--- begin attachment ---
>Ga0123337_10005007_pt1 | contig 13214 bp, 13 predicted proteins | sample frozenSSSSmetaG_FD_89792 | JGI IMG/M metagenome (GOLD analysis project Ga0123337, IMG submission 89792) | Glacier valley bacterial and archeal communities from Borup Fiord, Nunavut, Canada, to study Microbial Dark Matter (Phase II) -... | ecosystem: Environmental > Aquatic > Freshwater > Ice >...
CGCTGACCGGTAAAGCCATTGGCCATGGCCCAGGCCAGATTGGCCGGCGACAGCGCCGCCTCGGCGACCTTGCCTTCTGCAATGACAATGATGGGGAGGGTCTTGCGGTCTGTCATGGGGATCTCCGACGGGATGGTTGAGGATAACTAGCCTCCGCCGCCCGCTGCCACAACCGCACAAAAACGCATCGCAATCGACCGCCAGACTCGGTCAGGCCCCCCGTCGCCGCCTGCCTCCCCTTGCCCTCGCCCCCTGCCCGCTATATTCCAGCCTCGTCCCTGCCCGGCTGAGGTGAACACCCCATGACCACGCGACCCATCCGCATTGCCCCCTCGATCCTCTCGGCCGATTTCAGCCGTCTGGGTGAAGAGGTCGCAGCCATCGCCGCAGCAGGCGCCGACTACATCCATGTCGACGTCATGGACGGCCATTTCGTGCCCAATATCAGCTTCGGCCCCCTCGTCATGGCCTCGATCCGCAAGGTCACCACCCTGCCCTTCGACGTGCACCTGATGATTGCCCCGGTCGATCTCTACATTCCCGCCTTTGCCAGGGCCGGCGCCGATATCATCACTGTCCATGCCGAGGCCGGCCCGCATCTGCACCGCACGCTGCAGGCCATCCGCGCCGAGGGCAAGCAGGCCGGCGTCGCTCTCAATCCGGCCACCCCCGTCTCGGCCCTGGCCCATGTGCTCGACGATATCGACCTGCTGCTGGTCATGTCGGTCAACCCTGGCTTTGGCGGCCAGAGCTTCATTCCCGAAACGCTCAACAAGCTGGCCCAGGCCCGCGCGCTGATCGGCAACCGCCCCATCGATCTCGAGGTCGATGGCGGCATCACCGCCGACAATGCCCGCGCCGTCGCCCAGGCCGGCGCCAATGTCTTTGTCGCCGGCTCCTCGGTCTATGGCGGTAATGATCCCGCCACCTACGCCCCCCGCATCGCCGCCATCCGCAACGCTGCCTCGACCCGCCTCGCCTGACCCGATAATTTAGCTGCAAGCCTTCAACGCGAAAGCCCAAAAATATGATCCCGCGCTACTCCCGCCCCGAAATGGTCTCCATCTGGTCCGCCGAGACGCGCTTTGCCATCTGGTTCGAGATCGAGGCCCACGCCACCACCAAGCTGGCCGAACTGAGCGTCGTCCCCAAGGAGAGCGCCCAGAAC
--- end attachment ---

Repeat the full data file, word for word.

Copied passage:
>Ga0123337_10005007_pt1 | contig 13214 bp, 13 predicted proteins | sample frozenSSSSmetaG_FD_89792 | JGI IMG/M metagenome (GOLD analysis project Ga0123337, IMG submission 89792) | Glacier valley bacterial and archeal communities from Borup Fiord, Nunavut, Canada, to study Microbial Dark Matter (Phase II) -... | ecosystem: Environmental > Aquatic > Freshwater > Ice >...
CGCTGACCGGTAAAGCCATTGGCCATGGCCCAGGCCAGATTGGCCGGCGACAGCGCCGCCTCGGCGACCTTGCCTTCTGCAATGACAATGATGGGGAGGGTCTTGCGGTCTGTCATGGGGATCTCCGACGGGATGGTTGAGGATAACTAGCCTCCGCCGCCCGCTGCCACAACCGCACAAAAACGCATCGCAATCGACCGCCAGACTCGGTCAGGCCCCCCGTCGCCGCCTGCCTCCCCTTGCCCTCGCCCCCTGCCCGCTATATTCCAGCCTCGTCCCTGCCCGGCTGAGGTGAACACCCCATGACCACGCGACCCATCCGCATTGCCCCCTCGATCCTCTCGGCCGATTTCAGCCGTCTGGGTGAAGAGGTCGCAGCCATCGCCGCAGCAGGCGCCGACTACATCCATGTCGACGTCATGGACGGCCATTTCGTGCCCAATATCAGCTTCGGCCCCCTCGTCATGGCCTCGATCCGCAAGGTCACCACCCTGCCCTTCGACGTGCACCTGATGATTGCCCCGGTCGATCTCTACATTCCCGCCTTTGCCAGGGCCGGCGCCGATATCATCACTGTCCATGCCGAGGCCGGCCCGCATCTGCACCGCACGCTGCAGGCCATCCGCGCCGAGGGCAAGCAGGCCGGCGTCGCTCTCAATCCGGCCACCCCCGTCTCGGCCCTGGCCCATGTGCTCGACGATATCGACCTGCTGCTGGTCATGTCGGTCAACCCTGGCTTTGGCGGCCAGAGCTTCATTCCCGAAACGCTCAACAAGCTGGCCCAGGCCCGCGCGCTGATCGGCAACCGCCCCATCGATCTCGAGGTCGATGGCGGCATCACCGCCGACAATGCCCGCGCCGTCGCCCAGGCCGGCGCCAATGTCTTTGTCGCCGGCTCCTCGGTCTATGGCGGTAATGATCCCGCCACCTACGCCCCCCGCATCGCCGCCATCCGCAACGCTGCCTCGACCCGCCTCGCCTGACCCGATAATTTAGCTGCAAGCCTTCAACGCGAAAGCCCAAAAATATGATCCCGCGCTACTCCCGCCCCGAAATGGTCTCCATCTGGTCCGCCGAGACGCGCTTTGCCATCTGGTTCGAGATCGAGGCCCACGCCACCACCAAGCTGGCCGAACTGAGCGTCGTCCCCAAGGAGAGCGCCCAGAAC